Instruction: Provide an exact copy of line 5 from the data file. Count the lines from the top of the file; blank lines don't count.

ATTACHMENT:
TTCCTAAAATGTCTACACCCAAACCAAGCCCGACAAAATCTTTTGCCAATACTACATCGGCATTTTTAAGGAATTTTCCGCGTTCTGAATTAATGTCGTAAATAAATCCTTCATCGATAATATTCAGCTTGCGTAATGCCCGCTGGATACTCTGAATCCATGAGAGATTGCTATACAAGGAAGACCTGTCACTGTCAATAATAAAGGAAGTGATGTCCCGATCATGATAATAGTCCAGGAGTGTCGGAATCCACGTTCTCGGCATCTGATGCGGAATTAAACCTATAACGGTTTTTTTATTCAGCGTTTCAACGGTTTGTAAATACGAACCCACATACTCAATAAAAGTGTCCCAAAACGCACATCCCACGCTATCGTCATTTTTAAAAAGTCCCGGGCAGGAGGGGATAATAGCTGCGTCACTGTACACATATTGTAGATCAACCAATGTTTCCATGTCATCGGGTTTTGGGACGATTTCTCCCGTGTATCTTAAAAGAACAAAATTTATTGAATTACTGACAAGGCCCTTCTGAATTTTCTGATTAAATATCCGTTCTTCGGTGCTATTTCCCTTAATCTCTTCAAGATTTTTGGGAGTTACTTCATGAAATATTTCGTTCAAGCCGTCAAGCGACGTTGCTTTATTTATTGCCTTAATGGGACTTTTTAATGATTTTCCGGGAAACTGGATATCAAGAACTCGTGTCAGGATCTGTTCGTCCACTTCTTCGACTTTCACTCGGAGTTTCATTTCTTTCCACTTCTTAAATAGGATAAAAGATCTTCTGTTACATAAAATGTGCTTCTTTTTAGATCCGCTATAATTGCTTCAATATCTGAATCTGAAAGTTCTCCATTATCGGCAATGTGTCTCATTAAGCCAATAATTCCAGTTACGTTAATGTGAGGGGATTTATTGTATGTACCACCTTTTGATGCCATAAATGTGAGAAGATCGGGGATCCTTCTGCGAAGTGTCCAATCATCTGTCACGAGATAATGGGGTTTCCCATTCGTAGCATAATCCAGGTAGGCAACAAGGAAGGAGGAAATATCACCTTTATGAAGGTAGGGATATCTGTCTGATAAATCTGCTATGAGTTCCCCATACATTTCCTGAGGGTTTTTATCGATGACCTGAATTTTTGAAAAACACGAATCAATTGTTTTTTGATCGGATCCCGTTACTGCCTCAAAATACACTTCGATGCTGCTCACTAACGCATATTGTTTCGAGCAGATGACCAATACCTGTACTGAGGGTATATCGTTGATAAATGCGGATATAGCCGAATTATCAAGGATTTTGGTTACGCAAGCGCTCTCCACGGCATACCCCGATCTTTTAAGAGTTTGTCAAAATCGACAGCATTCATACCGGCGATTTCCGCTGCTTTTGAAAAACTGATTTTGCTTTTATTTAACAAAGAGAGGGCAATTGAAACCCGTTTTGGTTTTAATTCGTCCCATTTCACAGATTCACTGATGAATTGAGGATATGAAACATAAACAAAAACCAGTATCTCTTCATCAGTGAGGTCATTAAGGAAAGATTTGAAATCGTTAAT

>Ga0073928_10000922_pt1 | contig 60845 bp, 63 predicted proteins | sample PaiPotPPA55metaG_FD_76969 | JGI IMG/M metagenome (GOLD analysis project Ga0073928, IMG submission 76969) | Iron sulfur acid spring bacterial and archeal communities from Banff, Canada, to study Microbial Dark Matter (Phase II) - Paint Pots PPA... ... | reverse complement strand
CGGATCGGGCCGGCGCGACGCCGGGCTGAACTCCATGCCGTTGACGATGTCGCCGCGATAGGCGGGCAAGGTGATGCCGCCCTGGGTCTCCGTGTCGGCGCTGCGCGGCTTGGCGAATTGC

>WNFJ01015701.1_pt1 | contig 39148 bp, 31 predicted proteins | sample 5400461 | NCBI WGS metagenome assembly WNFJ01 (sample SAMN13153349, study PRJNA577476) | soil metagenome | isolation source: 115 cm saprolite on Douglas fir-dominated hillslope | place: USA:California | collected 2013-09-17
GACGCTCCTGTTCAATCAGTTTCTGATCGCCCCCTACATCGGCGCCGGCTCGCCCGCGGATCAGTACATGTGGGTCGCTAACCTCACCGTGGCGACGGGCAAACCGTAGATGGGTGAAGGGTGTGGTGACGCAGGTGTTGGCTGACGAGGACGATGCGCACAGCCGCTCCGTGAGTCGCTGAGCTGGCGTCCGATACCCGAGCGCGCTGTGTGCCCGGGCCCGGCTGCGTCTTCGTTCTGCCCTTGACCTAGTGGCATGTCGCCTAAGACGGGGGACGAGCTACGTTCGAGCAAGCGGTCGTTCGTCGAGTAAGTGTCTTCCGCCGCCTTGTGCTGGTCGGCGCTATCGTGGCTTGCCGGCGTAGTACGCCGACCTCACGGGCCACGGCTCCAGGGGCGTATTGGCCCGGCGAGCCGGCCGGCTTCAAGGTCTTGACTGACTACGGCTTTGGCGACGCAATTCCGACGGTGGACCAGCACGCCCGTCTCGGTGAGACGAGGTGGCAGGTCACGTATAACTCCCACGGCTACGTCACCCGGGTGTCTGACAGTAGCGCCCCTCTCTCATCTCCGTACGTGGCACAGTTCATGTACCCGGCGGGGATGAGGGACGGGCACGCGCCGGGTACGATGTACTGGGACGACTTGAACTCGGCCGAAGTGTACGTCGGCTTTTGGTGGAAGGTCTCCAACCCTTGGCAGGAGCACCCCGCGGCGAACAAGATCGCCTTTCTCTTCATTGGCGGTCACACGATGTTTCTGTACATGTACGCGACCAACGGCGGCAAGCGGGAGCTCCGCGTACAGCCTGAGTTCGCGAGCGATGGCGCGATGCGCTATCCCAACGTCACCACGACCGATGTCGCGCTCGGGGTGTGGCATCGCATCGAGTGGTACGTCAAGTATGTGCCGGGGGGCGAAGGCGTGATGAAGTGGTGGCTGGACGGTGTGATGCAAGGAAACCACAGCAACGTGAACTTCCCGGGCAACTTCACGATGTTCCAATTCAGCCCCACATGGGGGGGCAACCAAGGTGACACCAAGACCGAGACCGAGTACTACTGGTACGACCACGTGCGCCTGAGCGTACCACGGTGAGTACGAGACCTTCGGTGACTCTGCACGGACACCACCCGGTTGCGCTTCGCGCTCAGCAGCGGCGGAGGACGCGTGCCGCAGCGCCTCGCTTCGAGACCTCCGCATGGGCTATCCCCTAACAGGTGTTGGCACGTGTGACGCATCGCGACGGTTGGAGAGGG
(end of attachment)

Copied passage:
GACGCTCCTGTTCAATCAGTTTCTGATCGCCCCCTACATCGGCGCCGGCTCGCCCGCGGATCAGTACATGTGGGTCGCTAACCTCACCGTGGCGACGGGCAAACCGTAGATGGGTGAAGGGTGTGGTGACGCAGGTGTTGGCTGACGAGGACGATGCGCACAGCCGCTCCGTGAGTCGCTGAGCTGGCGTCCGATACCCGAGCGCGCTGTGTGCCCGGGCCCGGCTGCGTCTTCGTTCTGCCCTTGACCTAGTGGCATGTCGCCTAAGACGGGGGACGAGCTACGTTCGAGCAAGCGGTCGTTCGTCGAGTAAGTGTCTTCCGCCGCCTTGTGCTGGTCGGCGCTATCGTGGCTTGCCGGCGTAGTACGCCGACCTCACGGGCCACGGCTCCAGGGGCGTATTGGCCCGGCGAGCCGGCCGGCTTCAAGGTCTTGACTGACTACGGCTTTGGCGACGCAATTCCGACGGTGGACCAGCACGCCCGTCTCGGTGAGACGAGGTGGCAGGTCACGTATAACTCCCACGGCTACGTCACCCGGGTGTCTGACAGTAGCGCCCCTCTCTCATCTCCGTACGTGGCACAGTTCATGTACCCGGCGGGGATGAGGGACGGGCACGCGCCGGGTACGATGTACTGGGACGACTTGAACTCGGCCGAAGTGTACGTCGGCTTTTGGTGGAAGGTCTCCAACCCTTGGCAGGAGCACCCCGCGGCGAACAAGATCGCCTTTCTCTTCATTGGCGGTCACACGATGTTTCTGTACATGTACGCGACCAACGGCGGCAAGCGGGAGCTCCGCGTACAGCCTGAGTTCGCGAGCGATGGCGCGATGCGCTATCCCAACGTCACCACGACCGATGTCGCGCTCGGGGTGTGGCATCGCATCGAGTGGTACGTCAAGTATGTGCCGGGGGGCGAAGGCGTGATGAAGTGGTGGCTGGACGGTGTGATGCAAGGAAACCACAGCAACGTGAACTTCCCGGGCAACTTCACGATGTTCCAATTCAGCCCCACATGGGGGGGCAACCAAGGTGACACCAAGACCGAGACCGAGTACTACTGGTACGACCACGTGCGCCTGAGCGTACCACGGTGAGTACGAGACCTTCGGTGACTCTGCACGGACACCACCCGGTTGCGCTTCGCGCTCAGCAGCGGCGGAGGACGCGTGCCGCAGCGCCTCGCTTCGAGACCTCCGCATGGGCTATCCCCTAACAGGTGTTGGCACGTGTGACGCATCGCGACGGTTGGAGAGGG